December Fires Raise Concerns Over Remarkable Colorado Drought

Two wildfires ignited in the foothills of the Colorado Rockies last weekend, pushing residents out of their homes and stretching the state’s fire season past its traditional endpoint.

The Miner’s Candle Fire was first reported on Sunday near Idaho Springs, a city 30 miles west of Denver, and scorched roughly 20 acres. The West Ranch Fire flared up the same day just to the east, near the Ken Caryl Valley, and was contained after burning 12 acres.

Authorities quelled the Miner’s Candle blaze Tuesday afternoon after it damaged several buildings.

Experts told E&E News the December infernos raise concern because they underscore the effects of a remarkable dry spell in the Centennial State — which is seeing record-low precipitation across the Front Range and into the mountains.

Driven in part by rising temperatures, they say the dearth of snow so far this year has implications for waning water supplies and increasingly catastrophic forest fires in the West.

“We see now a year-round wildfire season. Previously, the wildfire season was really in the summertime, but now, with later snows coming, there’s nothing on the ground to stop any starts that get going,” said Greg Hanson, a meteorologist with NOAA’s National Weather Service in Boulder, Colo.

The two wildfires over the weekend were “not big, and they’ve gotten them knocked down,” Hanson added. “But still, that’s just pretty notable, and an indicator of how dry [it is] and what these later snows can do.”

As of this week, the Colorado mountains had less than half the average amount of snow at this point in the year. Nine snow stations scattered throughout the region are at record lows for early December. Thirteen more have measured their second-lowest snow readings, Colorado State University’s Climate Change Center tweeted on Monday.

State climatologist Russ Schumacher, who directs CSU’s Climate Change Center, said in an interview that it’s still early in the season, and the state will see more snow in the coming months.

But he added that “this is not the position we want to start the snow season in, especially because we’ve had lingering drought concerns for quite a few years now.”

Farther east, Denver has yet to see any substantial snow. With every passing day, the Mile High City breaks its previous record for the latest first snowfall: Nov. 21,1934.

That marks 232 consecutive days without at least 0.1 inch of snow, the second-longest streak in recorded history. According to the National Weather Service, the last time the city didn’t see snowfall for that long was in 1887, when Denver went snowless for 235 days.

The stretch persists even as Hawaii shatters its own temperature records — but in the opposite direction. The state over the weekend saw historically low temperatures on the island of Oahu, and blizzard conditions roared atop two volcanoes on the Big Island (Climatewire, Dec. 7).

The irony wasn’t lost on Colorado Gov. Jared Polis (D). “Hawaii has more snow than Denver? WTF?” he tweeted on Friday.

‘Not a good situation’

Two factors are driving the delay.

The La Niña climate event that began in the latter half of 2020 is likely spurring a particularly wet fall in the Pacific Northwest, while the Southwest grows drier.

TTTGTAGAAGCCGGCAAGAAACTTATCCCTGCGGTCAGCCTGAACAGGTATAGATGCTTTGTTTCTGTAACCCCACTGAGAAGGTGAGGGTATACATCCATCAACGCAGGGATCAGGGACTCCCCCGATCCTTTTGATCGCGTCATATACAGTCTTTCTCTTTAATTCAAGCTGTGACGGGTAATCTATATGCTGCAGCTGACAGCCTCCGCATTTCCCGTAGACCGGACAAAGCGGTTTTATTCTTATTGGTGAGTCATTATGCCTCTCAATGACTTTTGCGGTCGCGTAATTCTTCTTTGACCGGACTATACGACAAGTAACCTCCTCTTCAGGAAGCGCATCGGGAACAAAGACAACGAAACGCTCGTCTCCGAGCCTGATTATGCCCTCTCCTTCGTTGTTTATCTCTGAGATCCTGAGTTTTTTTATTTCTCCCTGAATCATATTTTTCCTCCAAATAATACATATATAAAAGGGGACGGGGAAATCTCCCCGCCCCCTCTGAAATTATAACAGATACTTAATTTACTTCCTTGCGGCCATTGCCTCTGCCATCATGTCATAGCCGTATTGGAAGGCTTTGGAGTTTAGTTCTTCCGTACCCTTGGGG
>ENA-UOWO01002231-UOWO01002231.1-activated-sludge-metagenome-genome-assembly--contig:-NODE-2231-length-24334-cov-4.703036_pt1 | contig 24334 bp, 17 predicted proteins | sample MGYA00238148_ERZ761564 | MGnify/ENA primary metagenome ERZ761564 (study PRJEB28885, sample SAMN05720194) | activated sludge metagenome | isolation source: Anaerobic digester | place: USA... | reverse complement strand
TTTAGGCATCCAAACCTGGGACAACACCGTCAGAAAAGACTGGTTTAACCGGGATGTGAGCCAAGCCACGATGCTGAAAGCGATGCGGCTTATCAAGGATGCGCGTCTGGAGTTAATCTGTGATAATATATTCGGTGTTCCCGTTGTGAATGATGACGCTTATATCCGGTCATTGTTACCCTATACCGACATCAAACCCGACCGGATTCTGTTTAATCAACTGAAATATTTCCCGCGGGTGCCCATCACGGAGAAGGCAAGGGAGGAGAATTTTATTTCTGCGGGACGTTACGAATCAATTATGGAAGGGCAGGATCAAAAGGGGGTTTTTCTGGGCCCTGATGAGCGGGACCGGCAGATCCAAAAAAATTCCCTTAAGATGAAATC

Rising temperatures are also at play. Over the last three decades, the average temperature in Colorado has warmed by about 1.5 degrees Fahrenheit, according to NOAA, or 2 degrees when looking at maximum temperatures. Further, six of the state’s eight warmest years on record have taken place since 2012, said Schumacher of Colorado State University.

Hanson of NOAA added: “You need below-freezing temperatures to make snow. And those have been a rarity so far.”

To be sure, snow could pile up this winter and into early spring, when Colorado typically gets larger storms. In Denver, forecasters say there’s a chance residents could see snow later today or tomorrow.

That’s good news in the short term. But the record-smashing dry season could have major repercussions for Colorado and beyond.

Perhaps the most concerning impact could be on the region’s water supply, which relies heavily on the snowpack in the Rockies.

“Most of our drinking water along the Front Range and the urban corridor here comes from west of the Continental Divide, so that’s the upper part of the Colorado River Basin. And so the snowpack is incredibly important for that,” said Hanson, who added that the lack of snow could affect the region’s agriculture industry.

The dry season can also exacerbate future wildfires, which are growing increasingly catastrophic due to a range of factors. Among them: warmer temperatures and resulting invasive insect outbreaks. More real estate development in the foothills and mountains is also driving up damage.

Colorado saw its worst wildfire season in recorded history in 2020. The state’s three largest fires occurred in the summer and fall, and burned more than 540,000 acres, according to the Colorado Division of Fire Prevention & Control. The second-largest among them, the East Troublesome Fire, started in mid-October, which Hanson noted isn’t “typical big fire season.”

The wildfire season this year has stretched into early December, which does happen “every once in a while,” Schumacher said. “But these are happening up at pretty high elevations, and there’s no snow up there at this time, when in most years there would be.”

The ramifications will likely extend into the summer months.

“Snow is a good way to wet those fuels down for next year. Snow melts slowly, so it gives time for that moisture to seep into fuel, whether it’s down deadwood or just greening up other vegetation and keeping that a little bit more moist,” Hanson said.

“Not having that around, it’s not a good situation.”

Reprinted from E&E News with permission from POLITICO, LLC. Copyright 2021. E&E News provides essential news for energy and environment professionals.